Consolidating local governments
New Support for Governmental Consolidation Consolidation in American industry, commerce, and finance proceeded apace before the depression, but consolidations of overlapping units of government were brought about only infrequently, painfully, and piecemeal.
From time to time, townships, school districts, and other local units were merged or abolished, but the number thus eliminated was no greater than the number of new units established.
According to information compiled by former Albuquerque mayor David Rusk, 105 referenda were held in the United States between 19 to consider proposals to consolidate cities and counties.
The Federation also released a report on June 30, 2008, that recommended disbanding the Illinois International Port District and allowing the City of Chicago to transfer the District’s open lands to the Forest Preserve District of Cook County and its golf courses to the Chicago Park District.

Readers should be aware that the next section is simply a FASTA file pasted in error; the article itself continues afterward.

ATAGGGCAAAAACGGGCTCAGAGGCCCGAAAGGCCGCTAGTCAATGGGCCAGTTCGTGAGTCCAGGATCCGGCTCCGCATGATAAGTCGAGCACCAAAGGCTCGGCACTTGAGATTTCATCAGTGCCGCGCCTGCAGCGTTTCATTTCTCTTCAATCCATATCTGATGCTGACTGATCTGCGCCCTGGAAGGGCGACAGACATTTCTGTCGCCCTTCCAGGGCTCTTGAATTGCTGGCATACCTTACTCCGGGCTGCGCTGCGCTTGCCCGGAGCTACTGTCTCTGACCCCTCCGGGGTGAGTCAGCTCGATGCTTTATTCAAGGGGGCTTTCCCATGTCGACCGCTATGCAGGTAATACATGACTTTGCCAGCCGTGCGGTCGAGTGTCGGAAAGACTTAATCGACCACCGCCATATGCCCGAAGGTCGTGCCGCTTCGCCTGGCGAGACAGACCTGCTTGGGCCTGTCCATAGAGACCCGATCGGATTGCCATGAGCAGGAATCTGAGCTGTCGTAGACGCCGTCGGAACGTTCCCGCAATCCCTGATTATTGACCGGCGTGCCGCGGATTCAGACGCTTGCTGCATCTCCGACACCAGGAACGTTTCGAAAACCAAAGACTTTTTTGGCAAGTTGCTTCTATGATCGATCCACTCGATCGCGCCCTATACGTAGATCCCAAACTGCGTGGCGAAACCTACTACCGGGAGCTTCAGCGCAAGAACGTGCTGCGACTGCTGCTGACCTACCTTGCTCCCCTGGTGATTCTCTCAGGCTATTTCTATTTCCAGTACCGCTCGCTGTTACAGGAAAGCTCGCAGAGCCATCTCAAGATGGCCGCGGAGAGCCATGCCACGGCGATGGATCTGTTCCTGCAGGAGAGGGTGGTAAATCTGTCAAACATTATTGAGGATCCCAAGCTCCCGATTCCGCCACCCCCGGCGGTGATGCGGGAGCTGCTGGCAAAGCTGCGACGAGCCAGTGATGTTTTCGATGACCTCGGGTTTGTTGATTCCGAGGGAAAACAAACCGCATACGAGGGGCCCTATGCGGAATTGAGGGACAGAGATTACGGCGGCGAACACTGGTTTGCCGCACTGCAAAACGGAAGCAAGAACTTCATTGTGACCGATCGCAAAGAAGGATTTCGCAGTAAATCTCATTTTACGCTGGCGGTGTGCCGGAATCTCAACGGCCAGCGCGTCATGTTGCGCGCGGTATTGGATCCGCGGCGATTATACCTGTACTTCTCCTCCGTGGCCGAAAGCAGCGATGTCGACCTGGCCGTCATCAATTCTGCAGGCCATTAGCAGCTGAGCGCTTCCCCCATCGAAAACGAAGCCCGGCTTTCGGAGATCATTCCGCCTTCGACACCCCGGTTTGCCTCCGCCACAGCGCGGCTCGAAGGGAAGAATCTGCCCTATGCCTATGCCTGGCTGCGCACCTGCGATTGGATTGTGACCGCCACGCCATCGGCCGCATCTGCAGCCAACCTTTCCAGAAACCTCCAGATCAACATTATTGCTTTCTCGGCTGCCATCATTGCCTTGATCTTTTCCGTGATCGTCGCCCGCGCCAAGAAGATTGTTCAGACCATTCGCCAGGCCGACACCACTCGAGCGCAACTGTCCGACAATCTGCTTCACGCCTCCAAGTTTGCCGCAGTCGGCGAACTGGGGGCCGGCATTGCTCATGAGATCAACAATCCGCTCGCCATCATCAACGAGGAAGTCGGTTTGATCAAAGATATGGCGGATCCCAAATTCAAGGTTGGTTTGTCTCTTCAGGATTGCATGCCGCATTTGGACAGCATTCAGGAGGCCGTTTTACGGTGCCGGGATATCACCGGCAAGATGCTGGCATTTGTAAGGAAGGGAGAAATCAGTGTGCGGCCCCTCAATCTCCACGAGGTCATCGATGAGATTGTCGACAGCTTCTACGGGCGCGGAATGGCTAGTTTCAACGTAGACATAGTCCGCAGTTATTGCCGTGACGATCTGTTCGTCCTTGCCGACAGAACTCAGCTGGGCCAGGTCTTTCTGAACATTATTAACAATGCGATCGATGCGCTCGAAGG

Although that dissolution has not yet occurred, the Civic Federation continues to support legislation to do so.
The Civic Federation previously wrote several times on the topic of government consolidation as the voters in the City of Evanston eventually decided to dissolve its coterminous township.
Not considering Hawaii, which has no independent cities, the Midwest and Upper South have the highest concentration of large consolidated city-county governments in the United States, including Indianapolis, Indiana; Nashville, Tennessee; Jacksonville, Florida; Louisville, Kentucky; Kansas City, Kansas; and Lexington, Kentucky.
Currently, the largest consolidated city-county in the United States by population is Philadelphia, Pennsylvania, while the largest by land-area is Sitka, Alaska.